A COST benefit analysis for a proposed bio-security fence in WA will be done by agricultural and pastoral consultant Alan Peggs.
The Pastoral and Graziers Association (PGA) and Mr Peggs signed a contract last week, authorising Mr Peggs to investigate the cost associated with the proposed fence.
The fence would run from Port Hedland, south to Kalgoorlie and east to Mundrabilla on the Nullabor.
According to the PGA, the wild dog problem has been escalating in WA since the original rabbit proof fence was abandoned in 1952.
In his expression of interest to the PGA, Mr Peggs said the fence would provide many benefits to WA.
"It would provide a new barrier between existing pastoral areas and vacant Crown land," Mr Peggs said.
"This in turn would prevent the incursion of wild dogs and other feral animals (camels, donkeys, goats) into the pastoral areas.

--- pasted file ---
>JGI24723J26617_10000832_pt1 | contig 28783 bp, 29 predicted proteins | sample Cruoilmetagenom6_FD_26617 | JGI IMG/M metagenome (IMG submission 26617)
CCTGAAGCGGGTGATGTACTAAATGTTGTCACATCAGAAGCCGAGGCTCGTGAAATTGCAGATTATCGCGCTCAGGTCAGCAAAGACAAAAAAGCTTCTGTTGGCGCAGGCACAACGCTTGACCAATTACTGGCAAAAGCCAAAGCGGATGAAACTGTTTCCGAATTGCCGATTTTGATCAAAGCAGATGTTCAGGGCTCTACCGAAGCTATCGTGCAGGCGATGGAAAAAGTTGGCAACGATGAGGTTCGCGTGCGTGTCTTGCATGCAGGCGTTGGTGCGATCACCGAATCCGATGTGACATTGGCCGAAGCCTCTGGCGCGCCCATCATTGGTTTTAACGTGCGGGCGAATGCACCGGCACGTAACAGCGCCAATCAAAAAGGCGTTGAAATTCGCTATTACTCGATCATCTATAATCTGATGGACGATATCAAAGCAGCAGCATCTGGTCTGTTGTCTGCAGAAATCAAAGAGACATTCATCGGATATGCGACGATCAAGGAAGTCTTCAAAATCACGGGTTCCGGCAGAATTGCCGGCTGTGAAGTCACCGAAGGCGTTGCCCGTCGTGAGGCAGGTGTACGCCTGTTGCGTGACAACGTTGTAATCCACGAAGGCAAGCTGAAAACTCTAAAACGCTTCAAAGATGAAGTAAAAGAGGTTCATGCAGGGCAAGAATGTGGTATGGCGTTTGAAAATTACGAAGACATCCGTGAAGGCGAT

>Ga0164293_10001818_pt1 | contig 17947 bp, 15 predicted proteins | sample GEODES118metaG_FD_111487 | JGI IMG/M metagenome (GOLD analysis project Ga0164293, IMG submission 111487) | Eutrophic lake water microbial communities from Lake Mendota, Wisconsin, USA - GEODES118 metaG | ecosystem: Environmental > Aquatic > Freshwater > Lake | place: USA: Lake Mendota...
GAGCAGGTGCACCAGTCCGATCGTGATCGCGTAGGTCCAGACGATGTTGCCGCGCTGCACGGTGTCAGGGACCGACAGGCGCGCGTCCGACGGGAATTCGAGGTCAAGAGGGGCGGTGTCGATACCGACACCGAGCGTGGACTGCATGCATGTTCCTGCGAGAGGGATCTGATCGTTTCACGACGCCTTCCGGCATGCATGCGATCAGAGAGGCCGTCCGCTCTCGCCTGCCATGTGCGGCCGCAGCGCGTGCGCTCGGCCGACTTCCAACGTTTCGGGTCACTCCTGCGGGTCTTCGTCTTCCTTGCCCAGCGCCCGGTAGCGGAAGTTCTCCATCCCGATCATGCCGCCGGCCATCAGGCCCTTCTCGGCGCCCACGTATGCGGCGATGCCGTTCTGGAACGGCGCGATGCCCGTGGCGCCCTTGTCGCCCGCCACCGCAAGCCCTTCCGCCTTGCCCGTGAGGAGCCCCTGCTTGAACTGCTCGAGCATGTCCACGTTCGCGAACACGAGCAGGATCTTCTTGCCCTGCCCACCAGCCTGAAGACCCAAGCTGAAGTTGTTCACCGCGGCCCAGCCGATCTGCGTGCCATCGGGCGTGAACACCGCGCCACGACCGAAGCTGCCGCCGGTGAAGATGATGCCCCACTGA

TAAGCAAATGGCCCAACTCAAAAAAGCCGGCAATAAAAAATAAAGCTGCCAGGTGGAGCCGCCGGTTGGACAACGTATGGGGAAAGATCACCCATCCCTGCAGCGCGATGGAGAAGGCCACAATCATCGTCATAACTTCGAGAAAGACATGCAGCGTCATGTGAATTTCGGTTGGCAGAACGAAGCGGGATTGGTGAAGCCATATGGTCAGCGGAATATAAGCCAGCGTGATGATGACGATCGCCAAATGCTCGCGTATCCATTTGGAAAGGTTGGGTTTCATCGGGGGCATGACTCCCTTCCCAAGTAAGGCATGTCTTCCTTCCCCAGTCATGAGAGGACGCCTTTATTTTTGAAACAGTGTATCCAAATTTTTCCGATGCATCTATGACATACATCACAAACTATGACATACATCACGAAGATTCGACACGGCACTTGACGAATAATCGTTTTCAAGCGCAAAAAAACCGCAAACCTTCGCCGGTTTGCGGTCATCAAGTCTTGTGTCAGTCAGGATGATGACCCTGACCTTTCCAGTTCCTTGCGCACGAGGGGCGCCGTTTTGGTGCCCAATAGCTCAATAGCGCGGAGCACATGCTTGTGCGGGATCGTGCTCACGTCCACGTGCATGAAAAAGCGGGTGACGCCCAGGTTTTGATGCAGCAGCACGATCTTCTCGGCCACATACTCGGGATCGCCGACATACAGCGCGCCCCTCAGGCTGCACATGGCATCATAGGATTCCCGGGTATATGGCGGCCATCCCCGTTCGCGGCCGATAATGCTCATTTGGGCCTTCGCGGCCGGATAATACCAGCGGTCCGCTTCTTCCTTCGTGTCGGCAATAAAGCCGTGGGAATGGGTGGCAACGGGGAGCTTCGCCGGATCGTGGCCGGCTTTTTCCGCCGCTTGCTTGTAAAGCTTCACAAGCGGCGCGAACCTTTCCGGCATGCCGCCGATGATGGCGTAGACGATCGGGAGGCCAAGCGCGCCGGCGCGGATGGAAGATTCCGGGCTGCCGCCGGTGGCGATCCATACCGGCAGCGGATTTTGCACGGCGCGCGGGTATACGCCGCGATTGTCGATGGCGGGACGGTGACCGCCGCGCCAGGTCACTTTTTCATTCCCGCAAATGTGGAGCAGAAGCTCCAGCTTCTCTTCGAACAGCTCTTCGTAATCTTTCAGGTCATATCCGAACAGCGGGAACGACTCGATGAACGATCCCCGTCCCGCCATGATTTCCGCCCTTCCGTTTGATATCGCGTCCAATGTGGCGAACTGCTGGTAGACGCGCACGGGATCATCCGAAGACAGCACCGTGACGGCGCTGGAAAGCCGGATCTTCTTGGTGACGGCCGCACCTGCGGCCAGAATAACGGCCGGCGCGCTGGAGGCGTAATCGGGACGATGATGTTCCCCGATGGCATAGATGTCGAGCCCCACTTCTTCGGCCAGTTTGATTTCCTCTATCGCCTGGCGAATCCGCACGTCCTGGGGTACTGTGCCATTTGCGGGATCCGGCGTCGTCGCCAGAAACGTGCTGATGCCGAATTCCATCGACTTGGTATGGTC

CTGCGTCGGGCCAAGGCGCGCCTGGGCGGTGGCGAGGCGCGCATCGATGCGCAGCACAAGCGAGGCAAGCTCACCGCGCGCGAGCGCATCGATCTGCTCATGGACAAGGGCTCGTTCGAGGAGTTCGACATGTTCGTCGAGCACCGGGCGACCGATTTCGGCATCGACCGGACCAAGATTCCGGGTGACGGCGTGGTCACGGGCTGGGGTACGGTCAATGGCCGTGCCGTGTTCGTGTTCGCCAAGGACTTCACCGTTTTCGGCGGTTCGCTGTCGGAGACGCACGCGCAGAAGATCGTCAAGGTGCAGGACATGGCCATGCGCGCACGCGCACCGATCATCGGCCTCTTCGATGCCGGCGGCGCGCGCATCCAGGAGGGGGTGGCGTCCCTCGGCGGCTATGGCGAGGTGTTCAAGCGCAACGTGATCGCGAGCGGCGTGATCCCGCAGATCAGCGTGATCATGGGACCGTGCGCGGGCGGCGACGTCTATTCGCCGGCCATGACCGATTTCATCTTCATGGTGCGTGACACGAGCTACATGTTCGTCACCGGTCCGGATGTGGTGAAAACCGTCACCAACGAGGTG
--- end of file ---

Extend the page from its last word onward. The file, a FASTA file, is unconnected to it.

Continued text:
"It would make it easier to control existing populations of wild dogs and other feral animals within the area between existing bio-security (vermin proof) fence and the proposed new fence."
Mr Peggs said the fence would help in the conservation of the dingo and might help prevent cane toads spreading.
He said it could play a major role in preventing the spread of livestock diseases from the east into WA.
PGA president Sandy McTaggart said they had received interest from Aboriginal communities for construction and maintenance of the proposed fence.
The fence could cost $30 million - a figure which could see a levy introduced on pastoralists and farmers, as both would benefit from the fence.
A presentation detailing Mr Pegg's findings will be made at the PGA conference next year.